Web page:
1. Why did you become an info pro?
I have always had a particular interest in and enjoyment of research, and especially like finding the puzzle pieces and putting them together. The best part has always been the continual learning – there is usually something new topically and, even when there isn’t, there’s a new resource or updates to an existing one to learn.
2. What is your current role?
I am an Information Specialist at Genentech, a biotechnology company in the San Francisco Bay region. I work in the Legal Department, where I specialize in patent, litigation, and pharmaceutical pipeline research and analysis. Speaking of learning new things, I started at this job just over a year ago and, while I had 10 years of experience in legal and patent information, I had no substantial science background; it has definitely been a learning process!
3. What inspired you to become involved with LMD?
I have done a lot of work in a variety of roles at the Chapter level, but I have not done a lot on the Division side. It seemed like the time to fill that knowledge gap. LMD is a vibrant division, with active volunteers working hard to bring real value to its members, so that was appealing. I also like that the Division’s activities cut across all topical areas, and that it concentrates not just on people in management roles at work, but on helping all SLA members develop leadership skills for whatever position they are in now and the ones they are eyeballing for the future. It’s a very aspirational focus.
4. Tell us about your history and current role with LMD
Currently, I am serving as LMD’s Treasurer. I just began this role in January, so I’m still coming up to speed on all of the actions and responsibilities. Getting all of the financial accounts transferred over to me has taken up most of the time so far, but I’m almost there and look forward to contributing going forward.
Previously, I participated in LMD webinars and attended conference sessions. For SLA in general, I became a student member in 2001, and have maintained my membership continuously. I have served the San Francisco Bay Region Chapter as President (2012-2014), Secretary (2009-2010), Government Relations Chair (2006-2012), and on the Academic Relations Committee (2015 Chair, 2003-2005). Most recently I was the Chapter’s Awards Committee Chair, and I was the lead planner for the Western States Chapters Reception at the 2016 conference.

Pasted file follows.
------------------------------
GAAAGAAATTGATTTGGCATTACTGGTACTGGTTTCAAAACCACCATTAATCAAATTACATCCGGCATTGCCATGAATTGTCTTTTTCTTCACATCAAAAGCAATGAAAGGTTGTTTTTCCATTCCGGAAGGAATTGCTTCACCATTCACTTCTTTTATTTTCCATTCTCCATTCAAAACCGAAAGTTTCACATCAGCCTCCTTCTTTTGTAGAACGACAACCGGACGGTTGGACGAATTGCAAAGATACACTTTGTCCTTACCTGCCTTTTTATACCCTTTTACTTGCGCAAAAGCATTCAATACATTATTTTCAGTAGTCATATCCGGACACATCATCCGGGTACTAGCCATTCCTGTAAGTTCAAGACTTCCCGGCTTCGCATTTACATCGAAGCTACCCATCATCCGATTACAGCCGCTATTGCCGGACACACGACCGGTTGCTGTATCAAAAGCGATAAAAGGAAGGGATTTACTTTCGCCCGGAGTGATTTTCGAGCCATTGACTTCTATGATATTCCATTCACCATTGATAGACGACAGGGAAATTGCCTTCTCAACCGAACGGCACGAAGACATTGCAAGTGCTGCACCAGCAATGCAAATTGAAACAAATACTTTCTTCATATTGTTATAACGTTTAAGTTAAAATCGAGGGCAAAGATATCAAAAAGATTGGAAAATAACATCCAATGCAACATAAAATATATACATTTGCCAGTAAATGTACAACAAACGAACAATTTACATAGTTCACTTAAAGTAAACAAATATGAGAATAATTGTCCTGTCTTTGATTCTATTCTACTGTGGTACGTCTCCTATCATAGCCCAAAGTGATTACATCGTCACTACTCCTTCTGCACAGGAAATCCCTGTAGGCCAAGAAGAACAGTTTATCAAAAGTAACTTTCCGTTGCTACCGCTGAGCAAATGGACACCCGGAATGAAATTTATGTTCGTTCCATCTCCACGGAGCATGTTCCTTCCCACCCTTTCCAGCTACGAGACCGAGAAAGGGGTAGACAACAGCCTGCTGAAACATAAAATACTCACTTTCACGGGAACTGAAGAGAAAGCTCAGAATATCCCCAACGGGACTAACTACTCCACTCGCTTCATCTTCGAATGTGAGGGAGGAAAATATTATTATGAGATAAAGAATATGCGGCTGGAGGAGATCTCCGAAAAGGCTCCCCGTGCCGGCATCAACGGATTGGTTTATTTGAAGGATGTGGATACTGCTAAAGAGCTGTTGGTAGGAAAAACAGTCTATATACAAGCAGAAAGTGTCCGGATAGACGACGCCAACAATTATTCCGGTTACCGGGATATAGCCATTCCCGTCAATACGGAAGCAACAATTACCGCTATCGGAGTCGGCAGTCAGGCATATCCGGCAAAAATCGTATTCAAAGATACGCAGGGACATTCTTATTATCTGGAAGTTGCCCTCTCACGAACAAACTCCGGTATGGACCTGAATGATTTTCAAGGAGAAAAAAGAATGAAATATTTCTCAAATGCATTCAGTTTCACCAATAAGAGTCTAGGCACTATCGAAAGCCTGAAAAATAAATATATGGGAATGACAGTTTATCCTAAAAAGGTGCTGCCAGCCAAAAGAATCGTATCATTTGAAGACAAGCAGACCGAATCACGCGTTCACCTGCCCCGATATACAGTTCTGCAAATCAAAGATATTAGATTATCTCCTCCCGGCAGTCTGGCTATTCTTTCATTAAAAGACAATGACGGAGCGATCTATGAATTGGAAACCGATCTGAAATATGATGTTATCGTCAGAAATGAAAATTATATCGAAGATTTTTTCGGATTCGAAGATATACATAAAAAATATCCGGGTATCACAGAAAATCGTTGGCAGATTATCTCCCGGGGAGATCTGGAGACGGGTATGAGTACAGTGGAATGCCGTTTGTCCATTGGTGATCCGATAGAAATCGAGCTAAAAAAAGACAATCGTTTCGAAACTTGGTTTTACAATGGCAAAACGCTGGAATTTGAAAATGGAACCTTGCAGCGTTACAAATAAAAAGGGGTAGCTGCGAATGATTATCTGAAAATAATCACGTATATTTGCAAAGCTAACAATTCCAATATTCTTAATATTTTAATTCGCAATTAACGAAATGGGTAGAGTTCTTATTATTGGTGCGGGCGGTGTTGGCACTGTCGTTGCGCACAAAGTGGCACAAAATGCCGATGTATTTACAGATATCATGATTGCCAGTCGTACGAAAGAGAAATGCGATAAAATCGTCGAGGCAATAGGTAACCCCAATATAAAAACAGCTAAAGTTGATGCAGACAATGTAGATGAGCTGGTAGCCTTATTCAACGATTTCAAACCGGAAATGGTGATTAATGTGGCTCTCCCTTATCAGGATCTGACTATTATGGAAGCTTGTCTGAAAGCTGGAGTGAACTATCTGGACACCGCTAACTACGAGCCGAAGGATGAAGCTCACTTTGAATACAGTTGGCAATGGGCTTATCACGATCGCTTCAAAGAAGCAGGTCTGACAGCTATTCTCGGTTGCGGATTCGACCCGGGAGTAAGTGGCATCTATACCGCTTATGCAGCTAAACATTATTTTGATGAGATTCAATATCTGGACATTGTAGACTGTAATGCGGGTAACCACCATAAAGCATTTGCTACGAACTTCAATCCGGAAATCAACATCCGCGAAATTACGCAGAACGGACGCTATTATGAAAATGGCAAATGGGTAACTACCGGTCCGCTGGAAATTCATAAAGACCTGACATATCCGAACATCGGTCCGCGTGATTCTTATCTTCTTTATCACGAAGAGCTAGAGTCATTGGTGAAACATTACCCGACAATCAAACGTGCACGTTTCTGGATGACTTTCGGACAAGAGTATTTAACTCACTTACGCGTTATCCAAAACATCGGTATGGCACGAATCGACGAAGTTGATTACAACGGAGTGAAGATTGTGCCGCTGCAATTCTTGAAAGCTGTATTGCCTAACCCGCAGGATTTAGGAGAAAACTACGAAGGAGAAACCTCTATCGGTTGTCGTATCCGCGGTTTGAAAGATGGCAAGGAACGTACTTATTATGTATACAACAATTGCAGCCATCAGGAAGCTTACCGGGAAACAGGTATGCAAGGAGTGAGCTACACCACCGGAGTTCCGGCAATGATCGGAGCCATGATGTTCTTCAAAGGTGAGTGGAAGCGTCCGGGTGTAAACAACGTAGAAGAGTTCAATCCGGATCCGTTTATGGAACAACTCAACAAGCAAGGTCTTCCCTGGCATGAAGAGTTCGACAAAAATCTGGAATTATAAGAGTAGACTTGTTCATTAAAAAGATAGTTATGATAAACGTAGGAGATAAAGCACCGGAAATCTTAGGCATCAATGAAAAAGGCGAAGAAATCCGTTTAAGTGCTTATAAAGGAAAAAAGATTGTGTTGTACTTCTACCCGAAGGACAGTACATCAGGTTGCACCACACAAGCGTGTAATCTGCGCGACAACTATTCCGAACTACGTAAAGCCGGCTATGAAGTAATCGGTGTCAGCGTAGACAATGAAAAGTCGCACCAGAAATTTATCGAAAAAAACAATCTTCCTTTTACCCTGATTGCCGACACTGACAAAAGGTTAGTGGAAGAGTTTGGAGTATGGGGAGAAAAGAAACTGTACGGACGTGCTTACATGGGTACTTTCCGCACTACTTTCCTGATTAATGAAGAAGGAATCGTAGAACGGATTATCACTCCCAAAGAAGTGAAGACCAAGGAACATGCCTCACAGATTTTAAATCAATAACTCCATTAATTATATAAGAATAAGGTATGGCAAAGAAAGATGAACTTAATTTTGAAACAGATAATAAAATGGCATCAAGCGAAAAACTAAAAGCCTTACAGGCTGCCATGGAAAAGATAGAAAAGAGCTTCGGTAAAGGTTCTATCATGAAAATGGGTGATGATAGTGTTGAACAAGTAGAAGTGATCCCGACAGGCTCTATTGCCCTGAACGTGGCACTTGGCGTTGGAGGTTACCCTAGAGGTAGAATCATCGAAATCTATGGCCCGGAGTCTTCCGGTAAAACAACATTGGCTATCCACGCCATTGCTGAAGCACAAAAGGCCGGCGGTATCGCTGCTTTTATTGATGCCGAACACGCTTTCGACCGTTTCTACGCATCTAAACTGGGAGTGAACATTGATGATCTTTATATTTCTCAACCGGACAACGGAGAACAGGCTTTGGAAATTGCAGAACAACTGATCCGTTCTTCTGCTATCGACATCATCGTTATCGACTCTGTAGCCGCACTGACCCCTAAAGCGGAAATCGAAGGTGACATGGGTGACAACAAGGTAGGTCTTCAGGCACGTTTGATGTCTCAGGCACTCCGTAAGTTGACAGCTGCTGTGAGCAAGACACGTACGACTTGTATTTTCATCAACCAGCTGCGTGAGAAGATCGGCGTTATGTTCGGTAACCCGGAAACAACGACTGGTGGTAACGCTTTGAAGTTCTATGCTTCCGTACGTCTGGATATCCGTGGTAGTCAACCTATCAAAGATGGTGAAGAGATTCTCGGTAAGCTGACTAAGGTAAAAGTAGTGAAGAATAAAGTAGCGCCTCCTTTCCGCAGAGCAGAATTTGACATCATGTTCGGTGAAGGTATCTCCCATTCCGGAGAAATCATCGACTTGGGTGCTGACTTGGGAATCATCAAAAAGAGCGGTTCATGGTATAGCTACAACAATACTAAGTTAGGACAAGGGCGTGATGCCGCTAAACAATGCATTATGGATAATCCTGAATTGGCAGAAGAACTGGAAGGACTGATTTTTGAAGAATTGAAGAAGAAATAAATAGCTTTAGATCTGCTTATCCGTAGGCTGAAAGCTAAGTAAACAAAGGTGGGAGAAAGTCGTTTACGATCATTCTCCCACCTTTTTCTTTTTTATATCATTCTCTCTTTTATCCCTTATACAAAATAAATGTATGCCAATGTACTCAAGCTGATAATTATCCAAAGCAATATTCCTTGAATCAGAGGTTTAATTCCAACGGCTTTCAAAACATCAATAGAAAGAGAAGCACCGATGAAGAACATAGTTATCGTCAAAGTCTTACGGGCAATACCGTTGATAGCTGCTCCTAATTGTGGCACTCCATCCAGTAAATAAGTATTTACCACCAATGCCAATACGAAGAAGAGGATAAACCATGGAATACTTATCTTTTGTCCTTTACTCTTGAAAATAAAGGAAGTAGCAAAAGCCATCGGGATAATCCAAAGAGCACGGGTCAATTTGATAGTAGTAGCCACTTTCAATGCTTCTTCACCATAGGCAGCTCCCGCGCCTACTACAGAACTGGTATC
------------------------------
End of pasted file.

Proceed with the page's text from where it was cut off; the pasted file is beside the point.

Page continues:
On the Association side, I was Chair of SLA’s Nominating Committee for the 2016 election. I have also been Director of Membership for the Government Information Division (2011) and was on SLA’s Public Policy Advisory Council (2009-2011) and the Student and Academic Relations Committee (2002-2003).
5. Are there any upcoming events or initiatives you’d like to tell us about?
Currently, my main initiative is to ramp up for this role. More will be forthcoming, I’m sure.
6. What do you think is a key challenge for SLA or our professions at present?
A key challenge for SLA continues to be engaging with members and potential members in a world where people have access to professional development and networking opportunities from many more places than they used to. There are three separate librarian meet-up groups that I know of in the SF Bay Area that each hold social events a few times a year. These have no membership fees, no obligations, just come out for a happy hour. SLA needs to find a way both to be that attractive and to augment its offerings.
For our profession… well, information literacy has revealed itself to be a much bigger issue than I think we were even aware. This provides great opportunities for us to demonstrate our skill set, but there are also clearly huge challenges to be overcome in getting people to agree on reliable sources again, and to support and maintain those that exist.
7. How can LMD members get more involved with the division or with SLA?
Just ask. There’s usually something you can help with. If there’s something you don’t like, tell us, but also be prepared to give us suggestions of what you think would be better. We can’t read minds or come up with all possible ideas on our own. Be a part of our community!
8. And, finally, a little-known fact about you – this could be a hobby, favorite book, or just whatever you’d like to share.
In my “free” time, I volunteer at WildCare, a wildlife rehabilitation center in Marin County. Since January 2003, my husband and I have spent our Sunday mornings volunteering in the wildlife hospital. We are also on the raccoon foster care team and usually have orphaned raccoons in an enclosure in our yard from June to October every year. In spite of the fact that I can give injections, clean horrible wounds, and am known for my steady hands when drawing blood or suturing, if I think about what I’m doing or watch someone else do it, I get incredible queasy. The mind is weird that way.